4. Genes do not determine disease on their own. Genes function only by being activated, or expressed, and nutrition plays a critical role in determining which genes, good and bad, are expressed.

5. Nutrition can substantially control the adverse effects of noxious chemicals.

6. The same nutrition that prevents disease in its early stages (before diagnosis) can also halt or reverse disease in its later stages (after diagnosis).

7. Nutrition that is truly beneficial for one chronic disease will support health across the board.

8. Good nutrition creates health in all areas of our existence. All parts are interconnected.

Adopting a Plant-Based Diet

Dr. Campbell suggests aiming to eliminate all animal-based products from your diet, but not to “obsess over it.” He gives the example of vegetable soup with chicken stock, or whole-wheat bread with a tiny amount of egg as things not to worry about. A handy chart in the chapter titled “How to Eat” lists many of the fruits, vegetables, beans, nuts and whole grains you can eat freely, plus foods to minimize (refined carbs, added vegetable oils and fish) and foods to avoid (meat, poultry, dairy and eggs). This chapter also offers helpful advice for making the transition from an animal-based diet.

Part IV of “The China Study” delves into the politics surrounding food in the U.S. and the skewing of nutritional science to favor the interests of powerful food lobbies. It makes for very interesting reading, to say the least.

“The China Study,” is a must-read for anyone seeking a way to better health. I was convinced enough to gradually switch to a whole-foods, plant-based diet myself and the results tell a compelling tale. Along with daily power walking, a whole-foods, low-fat, plant-based diet has enabled me to lose 30 pounds in a little over four months. And my remaining excess fat is melting off, slowly but surely, with no hunger or cravings. I’m confident that I will eventually reach my ideal weight and be able to maintain it with my new eating and exercise habits. For a chronic yo-yo dieter like me, that’s a remarkable statement.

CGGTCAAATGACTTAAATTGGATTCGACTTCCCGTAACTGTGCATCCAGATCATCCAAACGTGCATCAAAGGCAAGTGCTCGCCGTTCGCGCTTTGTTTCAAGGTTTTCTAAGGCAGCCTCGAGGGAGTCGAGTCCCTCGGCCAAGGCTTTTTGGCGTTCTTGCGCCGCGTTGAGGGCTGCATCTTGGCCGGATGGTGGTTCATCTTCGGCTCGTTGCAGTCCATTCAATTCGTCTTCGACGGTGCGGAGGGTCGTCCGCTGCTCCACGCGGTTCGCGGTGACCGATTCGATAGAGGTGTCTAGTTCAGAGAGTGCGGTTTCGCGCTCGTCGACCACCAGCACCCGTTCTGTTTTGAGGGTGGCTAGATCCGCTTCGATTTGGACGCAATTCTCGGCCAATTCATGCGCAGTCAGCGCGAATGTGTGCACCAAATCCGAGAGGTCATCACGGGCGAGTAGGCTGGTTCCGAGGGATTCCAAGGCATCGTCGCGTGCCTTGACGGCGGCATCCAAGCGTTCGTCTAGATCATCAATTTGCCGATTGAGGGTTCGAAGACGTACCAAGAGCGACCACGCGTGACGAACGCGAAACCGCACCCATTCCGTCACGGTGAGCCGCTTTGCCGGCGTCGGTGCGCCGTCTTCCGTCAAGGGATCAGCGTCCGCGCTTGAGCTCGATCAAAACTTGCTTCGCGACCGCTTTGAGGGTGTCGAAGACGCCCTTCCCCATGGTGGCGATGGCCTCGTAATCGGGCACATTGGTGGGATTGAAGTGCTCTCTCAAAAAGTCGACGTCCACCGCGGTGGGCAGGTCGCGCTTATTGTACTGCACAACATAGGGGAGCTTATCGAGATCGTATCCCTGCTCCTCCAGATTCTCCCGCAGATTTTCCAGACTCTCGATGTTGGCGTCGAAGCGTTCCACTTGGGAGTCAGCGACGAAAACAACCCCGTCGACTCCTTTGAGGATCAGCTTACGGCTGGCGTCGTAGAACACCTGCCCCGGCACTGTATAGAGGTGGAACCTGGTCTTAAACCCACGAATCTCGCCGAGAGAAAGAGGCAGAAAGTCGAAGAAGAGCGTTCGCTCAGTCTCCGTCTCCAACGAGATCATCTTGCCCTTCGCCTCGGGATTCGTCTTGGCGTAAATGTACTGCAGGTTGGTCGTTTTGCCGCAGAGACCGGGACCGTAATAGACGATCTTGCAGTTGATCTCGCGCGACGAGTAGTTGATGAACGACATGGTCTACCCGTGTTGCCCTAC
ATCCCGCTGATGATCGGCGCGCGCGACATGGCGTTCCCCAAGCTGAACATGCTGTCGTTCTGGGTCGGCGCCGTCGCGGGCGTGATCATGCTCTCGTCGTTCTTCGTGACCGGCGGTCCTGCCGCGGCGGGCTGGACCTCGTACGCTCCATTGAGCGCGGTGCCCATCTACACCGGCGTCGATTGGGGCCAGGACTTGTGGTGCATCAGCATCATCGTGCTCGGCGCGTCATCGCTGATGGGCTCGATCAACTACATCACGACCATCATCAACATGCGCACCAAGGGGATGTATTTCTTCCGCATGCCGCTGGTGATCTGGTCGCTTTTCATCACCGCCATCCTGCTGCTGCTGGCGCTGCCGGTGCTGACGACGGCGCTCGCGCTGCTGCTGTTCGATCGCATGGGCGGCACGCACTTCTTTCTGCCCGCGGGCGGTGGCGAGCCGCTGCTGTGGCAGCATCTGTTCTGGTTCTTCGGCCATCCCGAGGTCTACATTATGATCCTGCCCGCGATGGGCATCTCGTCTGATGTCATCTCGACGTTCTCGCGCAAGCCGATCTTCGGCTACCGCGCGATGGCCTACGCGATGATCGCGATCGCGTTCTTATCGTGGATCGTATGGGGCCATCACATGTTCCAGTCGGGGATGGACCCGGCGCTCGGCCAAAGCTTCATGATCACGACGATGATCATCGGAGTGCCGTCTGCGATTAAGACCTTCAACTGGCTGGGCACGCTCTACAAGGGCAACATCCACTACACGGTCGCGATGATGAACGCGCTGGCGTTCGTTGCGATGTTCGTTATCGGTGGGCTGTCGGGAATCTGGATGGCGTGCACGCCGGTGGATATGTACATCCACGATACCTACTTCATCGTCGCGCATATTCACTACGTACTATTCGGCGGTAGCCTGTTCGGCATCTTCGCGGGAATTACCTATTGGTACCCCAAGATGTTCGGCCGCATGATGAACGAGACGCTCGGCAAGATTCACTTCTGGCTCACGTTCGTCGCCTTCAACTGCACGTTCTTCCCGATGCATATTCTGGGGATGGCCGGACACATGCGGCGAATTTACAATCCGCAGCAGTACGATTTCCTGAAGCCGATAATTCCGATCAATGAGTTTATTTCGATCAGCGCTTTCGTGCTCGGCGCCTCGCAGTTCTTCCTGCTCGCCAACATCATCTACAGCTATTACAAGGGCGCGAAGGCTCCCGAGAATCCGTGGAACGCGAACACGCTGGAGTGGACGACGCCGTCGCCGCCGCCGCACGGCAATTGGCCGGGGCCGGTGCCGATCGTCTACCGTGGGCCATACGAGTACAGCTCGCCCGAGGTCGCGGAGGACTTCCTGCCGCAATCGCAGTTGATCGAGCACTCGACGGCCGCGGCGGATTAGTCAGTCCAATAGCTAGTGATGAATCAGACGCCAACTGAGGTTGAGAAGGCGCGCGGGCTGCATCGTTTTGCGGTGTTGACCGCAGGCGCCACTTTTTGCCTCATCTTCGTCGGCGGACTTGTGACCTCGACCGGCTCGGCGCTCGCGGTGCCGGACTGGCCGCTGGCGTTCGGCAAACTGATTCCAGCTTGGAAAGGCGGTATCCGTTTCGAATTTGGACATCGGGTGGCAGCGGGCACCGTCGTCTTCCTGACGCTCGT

The best part, though, isn’t the weight loss, but my increased energy and general sense of well-being. I truly feel 30 years younger, and what could beat that?

Plant-based recipes

Very Quick Black Bean Chili

From “Prevent and Reverse Heart Disease” by Caldwell B. Esselstyn Jr., M.D.

This is really delicious served over brown rice or with a side of whole-grain corn bread or baked yams. It’s a very forgiving recipe, so adapt to your taste buds’ delight.

1 large onion, chopped

A little vegetable broth or water for stir “frying”

2-3 garlic cloves, chopped

2 15-oz. cans black or kidney beans (I use one of each), drained and rinsed

1 16-oz. jar salsa (as mild or hot as you like)

1 16-oz. package frozen corn

1 bunch green onions, white and green parts, chopped (optional)

1/2-1 cup cilantro, chopped (optional)

Stir-fry onion in a large nonstick pan over medium heat until soft and beginning to brown. Add garlic and continue cooking 1 minute longer. Add beans, salsa and green onions. Cover and cook over medium heat about 10 minutes, stirring occasionally. Add corn and cook, stirring, until heated. (I run the corn under hot water to thaw before adding it to the pot.) Add cilantro just before serving.

Serves 4.

Italian-Style Pasta

From “The Gluten-Free Vegan,” by Susan O’Brien

Sort of a pasta primavera gone wild, this dish is a tasty hit with vegans and nonvegans alike. If you don’t have to eliminate gluten from your diet, you can use regular penne.

1 tablespoon olive oil

1 large onion, chopped

1/4 cup roasted red bell peppers, chopped

1/4 cup sun-dried tomatoes, chopped

5-6 cloves garlic, chopped

1 cup washed spinach, chopped

1/4 cup red wine

1/2 cup artichoke hearts in oil, chopped (or eggplant, peeled and cubed)

1 cup seeded and diced fresh tomatoes (out of season, you can use canned)

3 tablespoon fresh basil, chopped (or 1 T. dried)

1 tablespoon fresh parsley, chopped

1 teaspoon Italian seasoning

1/4-1/2 cup pine nuts

1/4 cup capers (optional)